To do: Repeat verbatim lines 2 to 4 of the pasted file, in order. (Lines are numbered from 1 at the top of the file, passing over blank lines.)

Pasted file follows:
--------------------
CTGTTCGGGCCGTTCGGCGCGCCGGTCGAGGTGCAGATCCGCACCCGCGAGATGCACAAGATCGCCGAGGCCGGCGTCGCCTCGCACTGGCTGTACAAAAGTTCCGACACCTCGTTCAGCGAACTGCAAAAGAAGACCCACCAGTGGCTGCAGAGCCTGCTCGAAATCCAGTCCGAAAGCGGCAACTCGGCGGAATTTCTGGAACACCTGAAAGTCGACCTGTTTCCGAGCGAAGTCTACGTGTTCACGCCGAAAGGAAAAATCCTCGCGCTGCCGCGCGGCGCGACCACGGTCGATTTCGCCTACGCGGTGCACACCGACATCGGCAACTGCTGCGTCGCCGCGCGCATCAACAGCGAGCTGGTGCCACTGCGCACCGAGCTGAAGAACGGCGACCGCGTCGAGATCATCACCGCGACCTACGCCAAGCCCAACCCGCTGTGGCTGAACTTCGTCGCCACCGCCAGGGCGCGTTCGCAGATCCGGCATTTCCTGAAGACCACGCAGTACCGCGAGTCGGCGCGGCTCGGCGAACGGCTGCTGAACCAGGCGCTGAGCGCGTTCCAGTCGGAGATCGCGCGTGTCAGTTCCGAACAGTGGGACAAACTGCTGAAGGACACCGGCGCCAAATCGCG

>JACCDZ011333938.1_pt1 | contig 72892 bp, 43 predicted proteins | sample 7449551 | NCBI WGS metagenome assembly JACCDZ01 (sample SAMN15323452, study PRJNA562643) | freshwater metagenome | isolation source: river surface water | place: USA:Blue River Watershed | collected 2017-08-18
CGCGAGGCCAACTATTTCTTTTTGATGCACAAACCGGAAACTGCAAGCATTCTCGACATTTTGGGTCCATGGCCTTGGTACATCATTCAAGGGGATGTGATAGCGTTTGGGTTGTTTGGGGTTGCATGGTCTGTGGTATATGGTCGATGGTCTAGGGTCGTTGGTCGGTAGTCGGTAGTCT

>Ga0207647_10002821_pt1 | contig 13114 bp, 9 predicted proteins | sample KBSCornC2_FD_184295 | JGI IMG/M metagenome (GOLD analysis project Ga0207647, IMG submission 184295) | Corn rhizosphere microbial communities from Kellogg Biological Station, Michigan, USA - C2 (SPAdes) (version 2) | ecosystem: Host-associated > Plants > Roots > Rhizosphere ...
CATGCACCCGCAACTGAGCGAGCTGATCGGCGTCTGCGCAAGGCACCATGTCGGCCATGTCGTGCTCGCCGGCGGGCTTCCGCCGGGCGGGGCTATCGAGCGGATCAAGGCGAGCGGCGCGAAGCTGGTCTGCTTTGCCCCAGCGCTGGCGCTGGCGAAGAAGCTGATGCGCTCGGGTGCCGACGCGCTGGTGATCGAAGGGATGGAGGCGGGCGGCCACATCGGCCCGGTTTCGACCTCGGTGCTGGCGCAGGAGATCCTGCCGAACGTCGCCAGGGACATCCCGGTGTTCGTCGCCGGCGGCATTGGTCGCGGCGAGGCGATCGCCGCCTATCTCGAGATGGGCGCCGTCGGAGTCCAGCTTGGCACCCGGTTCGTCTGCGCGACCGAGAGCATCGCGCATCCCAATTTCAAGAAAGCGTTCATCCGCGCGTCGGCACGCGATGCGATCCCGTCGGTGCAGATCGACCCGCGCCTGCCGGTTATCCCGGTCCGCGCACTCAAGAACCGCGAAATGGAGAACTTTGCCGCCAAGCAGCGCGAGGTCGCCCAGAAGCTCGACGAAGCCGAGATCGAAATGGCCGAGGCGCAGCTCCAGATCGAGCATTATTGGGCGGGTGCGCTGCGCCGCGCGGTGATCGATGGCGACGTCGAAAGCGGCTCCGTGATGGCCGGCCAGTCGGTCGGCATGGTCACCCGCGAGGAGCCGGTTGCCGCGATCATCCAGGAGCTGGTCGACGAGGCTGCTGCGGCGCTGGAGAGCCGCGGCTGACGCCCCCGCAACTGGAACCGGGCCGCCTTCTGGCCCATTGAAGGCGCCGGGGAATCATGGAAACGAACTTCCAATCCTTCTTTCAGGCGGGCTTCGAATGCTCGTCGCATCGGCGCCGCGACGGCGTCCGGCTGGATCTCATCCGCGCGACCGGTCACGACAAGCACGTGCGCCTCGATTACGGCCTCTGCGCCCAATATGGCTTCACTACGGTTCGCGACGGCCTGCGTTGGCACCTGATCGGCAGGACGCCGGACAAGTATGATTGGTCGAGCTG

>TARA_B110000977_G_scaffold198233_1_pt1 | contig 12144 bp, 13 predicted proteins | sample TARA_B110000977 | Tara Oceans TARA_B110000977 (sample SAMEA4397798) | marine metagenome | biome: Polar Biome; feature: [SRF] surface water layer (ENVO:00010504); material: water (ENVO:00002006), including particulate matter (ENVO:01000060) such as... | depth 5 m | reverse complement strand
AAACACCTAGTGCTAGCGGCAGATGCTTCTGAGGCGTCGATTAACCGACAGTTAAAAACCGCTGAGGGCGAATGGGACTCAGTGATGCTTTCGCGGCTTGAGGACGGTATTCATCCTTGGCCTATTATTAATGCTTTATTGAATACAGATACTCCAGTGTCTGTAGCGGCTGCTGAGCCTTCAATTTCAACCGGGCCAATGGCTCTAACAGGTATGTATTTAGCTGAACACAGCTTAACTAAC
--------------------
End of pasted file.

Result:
>JACCDZ011333938.1_pt1 | contig 72892 bp, 43 predicted proteins | sample 7449551 | NCBI WGS metagenome assembly JACCDZ01 (sample SAMN15323452, study PRJNA562643) | freshwater metagenome | isolation source: river surface water | place: USA:Blue River Watershed | collected 2017-08-18
CGCGAGGCCAACTATTTCTTTTTGATGCACAAACCGGAAACTGCAAGCATTCTCGACATTTTGGGTCCATGGCCTTGGTACATCATTCAAGGGGATGTGATAGCGTTTGGGTTGTTTGGGGTTGCATGGTCTGTGGTATATGGTCGATGGTCTAGGGTCGTTGGTCGGTAGTCGGTAGTCT

>Ga0207647_10002821_pt1 | contig 13114 bp, 9 predicted proteins | sample KBSCornC2_FD_184295 | JGI IMG/M metagenome (GOLD analysis project Ga0207647, IMG submission 184295) | Corn rhizosphere microbial communities from Kellogg Biological Station, Michigan, USA - C2 (SPAdes) (version 2) | ecosystem: Host-associated > Plants > Roots > Rhizosphere ...